Big league debuts to be made without family, friends on hand

Full Screen
1 / 4

Copyright 2020 The Associated Press. All rights reserved

Kansas City Royals pitcher Brady Singer throws during an intrasquad baseball game at Kauffman Stadium on Wednesday, July 8, 2020, in Kansas City, Mo. (AP Photo/Charlie Riedel)

KANSAS CITY, Mo. – The moment that young right-hander Brady Singer steps onto the mound for the Kansas City Royals on Saturday in Cleveland will no doubt be surreal, the culmination of a lifelong dream hatched as a boy growing up in Florida and fostered by family and friends along the way.

Too bad they won't get to see it in person.

When the decision was made to play an abbreviated 60-game major league season without fans, it meant that anybody making their debut would do so without their support system there to enjoy it. Not mom and dad, who may have gotten them started in the game. Or little league and high school coaches that taught them to throw a curveball or turn a double play. Or the college coaches that may have turned their turned natural talent into the makings of a pro.

Instead, like all baseball fans, they will be forced to watch on television the realization of a goal years in the making.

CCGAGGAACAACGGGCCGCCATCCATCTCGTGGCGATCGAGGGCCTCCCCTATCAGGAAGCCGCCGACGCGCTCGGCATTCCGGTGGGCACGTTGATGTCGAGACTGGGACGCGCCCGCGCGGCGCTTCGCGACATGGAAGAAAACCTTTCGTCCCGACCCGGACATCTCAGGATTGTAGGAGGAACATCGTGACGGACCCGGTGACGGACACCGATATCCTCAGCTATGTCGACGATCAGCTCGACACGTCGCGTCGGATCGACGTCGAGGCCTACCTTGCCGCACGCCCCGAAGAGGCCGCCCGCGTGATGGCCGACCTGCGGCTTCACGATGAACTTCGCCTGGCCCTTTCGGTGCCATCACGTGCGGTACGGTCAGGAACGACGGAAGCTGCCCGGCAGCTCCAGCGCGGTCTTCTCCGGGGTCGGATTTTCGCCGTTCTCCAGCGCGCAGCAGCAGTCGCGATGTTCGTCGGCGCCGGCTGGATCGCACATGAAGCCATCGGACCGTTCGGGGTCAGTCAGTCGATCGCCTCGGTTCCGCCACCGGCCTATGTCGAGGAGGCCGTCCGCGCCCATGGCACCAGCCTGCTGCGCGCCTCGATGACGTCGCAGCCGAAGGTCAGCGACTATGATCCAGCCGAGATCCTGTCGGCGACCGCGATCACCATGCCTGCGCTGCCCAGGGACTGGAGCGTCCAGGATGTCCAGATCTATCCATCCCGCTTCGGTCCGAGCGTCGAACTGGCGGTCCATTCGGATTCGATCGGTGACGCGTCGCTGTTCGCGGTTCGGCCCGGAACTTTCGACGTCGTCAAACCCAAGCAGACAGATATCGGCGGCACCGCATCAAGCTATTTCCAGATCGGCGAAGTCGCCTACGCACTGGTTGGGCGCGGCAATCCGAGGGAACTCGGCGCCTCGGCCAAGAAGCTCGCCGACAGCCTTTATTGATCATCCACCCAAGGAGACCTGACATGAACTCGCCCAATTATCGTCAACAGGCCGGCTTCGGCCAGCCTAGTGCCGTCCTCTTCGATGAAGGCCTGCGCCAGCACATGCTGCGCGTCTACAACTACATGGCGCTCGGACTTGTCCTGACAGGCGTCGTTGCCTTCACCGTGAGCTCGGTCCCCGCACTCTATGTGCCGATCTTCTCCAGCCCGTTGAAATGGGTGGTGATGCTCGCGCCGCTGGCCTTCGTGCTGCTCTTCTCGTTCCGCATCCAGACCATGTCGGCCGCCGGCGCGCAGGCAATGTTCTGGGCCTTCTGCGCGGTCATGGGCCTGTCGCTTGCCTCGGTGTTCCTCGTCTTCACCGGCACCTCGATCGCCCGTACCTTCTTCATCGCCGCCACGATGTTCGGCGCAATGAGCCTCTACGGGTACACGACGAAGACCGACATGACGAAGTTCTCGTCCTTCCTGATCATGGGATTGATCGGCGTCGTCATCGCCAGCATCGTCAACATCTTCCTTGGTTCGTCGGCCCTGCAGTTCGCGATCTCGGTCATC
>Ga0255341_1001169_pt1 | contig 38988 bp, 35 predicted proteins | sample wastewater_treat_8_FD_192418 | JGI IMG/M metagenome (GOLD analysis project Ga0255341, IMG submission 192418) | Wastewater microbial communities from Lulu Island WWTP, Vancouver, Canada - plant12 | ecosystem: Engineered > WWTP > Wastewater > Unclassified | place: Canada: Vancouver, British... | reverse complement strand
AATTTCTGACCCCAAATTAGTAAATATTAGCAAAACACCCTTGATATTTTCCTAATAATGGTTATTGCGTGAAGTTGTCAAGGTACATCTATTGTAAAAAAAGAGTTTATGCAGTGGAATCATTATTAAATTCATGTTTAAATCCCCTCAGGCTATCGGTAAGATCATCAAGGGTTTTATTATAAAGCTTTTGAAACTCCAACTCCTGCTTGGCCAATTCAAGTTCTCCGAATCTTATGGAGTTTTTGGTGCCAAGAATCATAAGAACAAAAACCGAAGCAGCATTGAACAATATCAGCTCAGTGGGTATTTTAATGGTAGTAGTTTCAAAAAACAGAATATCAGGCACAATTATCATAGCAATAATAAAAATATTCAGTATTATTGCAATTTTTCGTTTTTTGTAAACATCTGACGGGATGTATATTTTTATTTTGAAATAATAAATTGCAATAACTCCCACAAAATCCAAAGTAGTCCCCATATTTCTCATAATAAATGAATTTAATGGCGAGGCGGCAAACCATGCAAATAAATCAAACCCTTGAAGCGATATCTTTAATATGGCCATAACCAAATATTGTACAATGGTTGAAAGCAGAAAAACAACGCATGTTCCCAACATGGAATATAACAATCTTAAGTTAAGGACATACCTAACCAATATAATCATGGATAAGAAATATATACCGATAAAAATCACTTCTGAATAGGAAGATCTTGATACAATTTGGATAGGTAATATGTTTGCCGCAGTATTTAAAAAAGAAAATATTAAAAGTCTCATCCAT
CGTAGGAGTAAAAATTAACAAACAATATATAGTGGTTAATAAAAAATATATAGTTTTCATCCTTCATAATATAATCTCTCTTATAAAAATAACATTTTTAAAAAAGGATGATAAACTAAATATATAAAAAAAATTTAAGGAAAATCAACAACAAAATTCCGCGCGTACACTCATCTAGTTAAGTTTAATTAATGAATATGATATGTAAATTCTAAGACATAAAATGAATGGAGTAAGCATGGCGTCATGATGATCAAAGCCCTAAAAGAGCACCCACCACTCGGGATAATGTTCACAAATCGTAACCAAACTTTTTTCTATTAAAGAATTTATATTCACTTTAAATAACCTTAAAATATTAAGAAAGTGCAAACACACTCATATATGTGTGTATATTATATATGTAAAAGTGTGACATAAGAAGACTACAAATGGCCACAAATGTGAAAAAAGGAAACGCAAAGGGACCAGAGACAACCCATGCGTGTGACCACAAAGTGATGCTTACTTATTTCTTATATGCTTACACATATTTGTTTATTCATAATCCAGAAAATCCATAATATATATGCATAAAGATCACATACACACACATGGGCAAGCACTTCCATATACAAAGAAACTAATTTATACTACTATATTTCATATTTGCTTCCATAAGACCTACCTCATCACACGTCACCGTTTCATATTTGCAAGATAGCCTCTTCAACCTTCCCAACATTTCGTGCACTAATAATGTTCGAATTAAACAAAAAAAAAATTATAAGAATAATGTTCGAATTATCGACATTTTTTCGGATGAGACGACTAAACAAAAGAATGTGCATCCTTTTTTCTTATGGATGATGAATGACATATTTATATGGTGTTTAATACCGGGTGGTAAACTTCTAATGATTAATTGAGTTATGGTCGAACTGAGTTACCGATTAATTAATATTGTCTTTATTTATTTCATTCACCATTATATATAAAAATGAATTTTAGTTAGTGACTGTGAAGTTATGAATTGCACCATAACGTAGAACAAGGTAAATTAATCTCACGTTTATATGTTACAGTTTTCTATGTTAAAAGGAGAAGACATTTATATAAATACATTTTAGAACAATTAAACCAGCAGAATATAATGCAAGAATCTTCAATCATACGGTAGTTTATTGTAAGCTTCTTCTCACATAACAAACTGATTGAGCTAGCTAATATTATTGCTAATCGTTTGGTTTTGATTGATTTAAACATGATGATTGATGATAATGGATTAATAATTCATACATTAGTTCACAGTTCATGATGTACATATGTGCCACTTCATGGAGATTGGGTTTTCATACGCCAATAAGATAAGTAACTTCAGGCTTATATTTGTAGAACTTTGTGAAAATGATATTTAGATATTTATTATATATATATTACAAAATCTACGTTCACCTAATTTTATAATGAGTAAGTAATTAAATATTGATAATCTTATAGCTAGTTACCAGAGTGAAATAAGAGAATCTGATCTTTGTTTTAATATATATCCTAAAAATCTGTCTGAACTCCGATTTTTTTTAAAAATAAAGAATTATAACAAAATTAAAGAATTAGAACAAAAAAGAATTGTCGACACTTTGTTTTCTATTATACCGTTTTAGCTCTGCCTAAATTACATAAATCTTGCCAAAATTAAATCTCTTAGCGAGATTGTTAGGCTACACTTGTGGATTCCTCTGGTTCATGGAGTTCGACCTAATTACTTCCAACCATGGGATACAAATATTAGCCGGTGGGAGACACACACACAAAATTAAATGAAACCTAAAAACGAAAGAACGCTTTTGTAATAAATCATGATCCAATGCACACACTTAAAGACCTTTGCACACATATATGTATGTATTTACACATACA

“We've had this conversation internally,” Royals manager Mike Matheny said, “and it's been so hard just asking guys to have those conversations with their parents, or putting ourselves in their shoes. If my son was called up to the majors, there is no place I'd rather be than in that stadium. It takes a village for these guys to get where they are.”

Perhaps more so than any other sport.

Someone had to teach a kid to catch and throw. To dig in at the plate and choke up on the bat. The time and energy that parents, grandparents and friends put into nurturing the seeds of a ballplayer are almost impossible to count, never mind the financial toll the game can take on a family with a prospect that has big league talent.

So it's no wonder that one of baseball's time-honored traditions is for family and friends to be sitting in the stands when a youngster debuts. They are usually interviewed by the television broadcasters between innings, or brought into the radio booth. Afterwards, they're almost always there to meet their new major leaguer outside the clubhouse.